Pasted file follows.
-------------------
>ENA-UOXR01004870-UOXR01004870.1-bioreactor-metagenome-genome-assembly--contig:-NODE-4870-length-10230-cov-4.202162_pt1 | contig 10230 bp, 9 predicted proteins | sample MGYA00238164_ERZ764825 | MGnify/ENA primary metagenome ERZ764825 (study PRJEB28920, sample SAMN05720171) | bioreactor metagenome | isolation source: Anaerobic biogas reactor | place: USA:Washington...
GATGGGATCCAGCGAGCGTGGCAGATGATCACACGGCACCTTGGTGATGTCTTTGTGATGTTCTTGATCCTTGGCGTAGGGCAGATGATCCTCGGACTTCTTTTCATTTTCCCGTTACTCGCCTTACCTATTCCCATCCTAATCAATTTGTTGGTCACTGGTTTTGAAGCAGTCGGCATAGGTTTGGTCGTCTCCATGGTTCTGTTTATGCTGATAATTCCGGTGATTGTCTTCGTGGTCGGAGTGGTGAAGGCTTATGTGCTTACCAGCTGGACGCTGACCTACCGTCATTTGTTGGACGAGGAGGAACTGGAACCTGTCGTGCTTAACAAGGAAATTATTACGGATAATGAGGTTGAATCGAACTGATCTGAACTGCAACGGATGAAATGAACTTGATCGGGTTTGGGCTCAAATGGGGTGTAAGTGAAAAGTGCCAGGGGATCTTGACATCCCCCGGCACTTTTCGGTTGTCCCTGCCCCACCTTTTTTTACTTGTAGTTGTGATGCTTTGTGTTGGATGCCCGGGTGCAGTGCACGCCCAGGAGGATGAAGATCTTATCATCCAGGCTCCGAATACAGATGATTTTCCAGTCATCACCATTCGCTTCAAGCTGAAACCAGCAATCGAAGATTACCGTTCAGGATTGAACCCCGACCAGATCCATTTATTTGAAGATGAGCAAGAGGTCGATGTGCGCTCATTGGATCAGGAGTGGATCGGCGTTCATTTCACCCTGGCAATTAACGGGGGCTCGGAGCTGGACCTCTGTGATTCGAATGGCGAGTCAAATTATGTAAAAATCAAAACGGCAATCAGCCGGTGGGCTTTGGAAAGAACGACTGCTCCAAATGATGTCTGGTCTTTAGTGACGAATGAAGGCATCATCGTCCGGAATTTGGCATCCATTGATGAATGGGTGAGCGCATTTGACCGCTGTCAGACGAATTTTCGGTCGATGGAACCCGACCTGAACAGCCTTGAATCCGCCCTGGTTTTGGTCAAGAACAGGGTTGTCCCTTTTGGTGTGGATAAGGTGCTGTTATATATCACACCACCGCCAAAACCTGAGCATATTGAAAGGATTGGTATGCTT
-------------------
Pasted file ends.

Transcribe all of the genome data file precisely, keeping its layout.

>ENA-UOXR01004870-UOXR01004870.1-bioreactor-metagenome-genome-assembly--contig:-NODE-4870-length-10230-cov-4.202162_pt1 | contig 10230 bp, 9 predicted proteins | sample MGYA00238164_ERZ764825 | MGnify/ENA primary metagenome ERZ764825 (study PRJEB28920, sample SAMN05720171) | bioreactor metagenome | isolation source: Anaerobic biogas reactor | place: USA:Washington...
GATGGGATCCAGCGAGCGTGGCAGATGATCACACGGCACCTTGGTGATGTCTTTGTGATGTTCTTGATCCTTGGCGTAGGGCAGATGATCCTCGGACTTCTTTTCATTTTCCCGTTACTCGCCTTACCTATTCCCATCCTAATCAATTTGTTGGTCACTGGTTTTGAAGCAGTCGGCATAGGTTTGGTCGTCTCCATGGTTCTGTTTATGCTGATAATTCCGGTGATTGTCTTCGTGGTCGGAGTGGTGAAGGCTTATGTGCTTACCAGCTGGACGCTGACCTACCGTCATTTGTTGGACGAGGAGGAACTGGAACCTGTCGTGCTTAACAAGGAAATTATTACGGATAATGAGGTTGAATCGAACTGATCTGAACTGCAACGGATGAAATGAACTTGATCGGGTTTGGGCTCAAATGGGGTGTAAGTGAAAAGTGCCAGGGGATCTTGACATCCCCCGGCACTTTTCGGTTGTCCCTGCCCCACCTTTTTTTACTTGTAGTTGTGATGCTTTGTGTTGGATGCCCGGGTGCAGTGCACGCCCAGGAGGATGAAGATCTTATCATCCAGGCTCCGAATACAGATGATTTTCCAGTCATCACCATTCGCTTCAAGCTGAAACCAGCAATCGAAGATTACCGTTCAGGATTGAACCCCGACCAGATCCATTTATTTGAAGATGAGCAAGAGGTCGATGTGCGCTCATTGGATCAGGAGTGGATCGGCGTTCATTTCACCCTGGCAATTAACGGGGGCTCGGAGCTGGACCTCTGTGATTCGAATGGCGAGTCAAATTATGTAAAAATCAAAACGGCAATCAGCCGGTGGGCTTTGGAAAGAACGACTGCTCCAAATGATGTCTGGTCTTTAGTGACGAATGAAGGCATCATCGTCCGGAATTTGGCATCCATTGATGAATGGGTGAGCGCATTTGACCGCTGTCAGACGAATTTTCGGTCGATGGAACCCGACCTGAACAGCCTTGAATCCGCCCTGGTTTTGGTCAAGAACAGGGTTGTCCCTTTTGGTGTGGATAAGGTGCTGTTATATATCACACCACCGCCAAAACCTGAGCATATTGAAAGGATTGGTATGCTT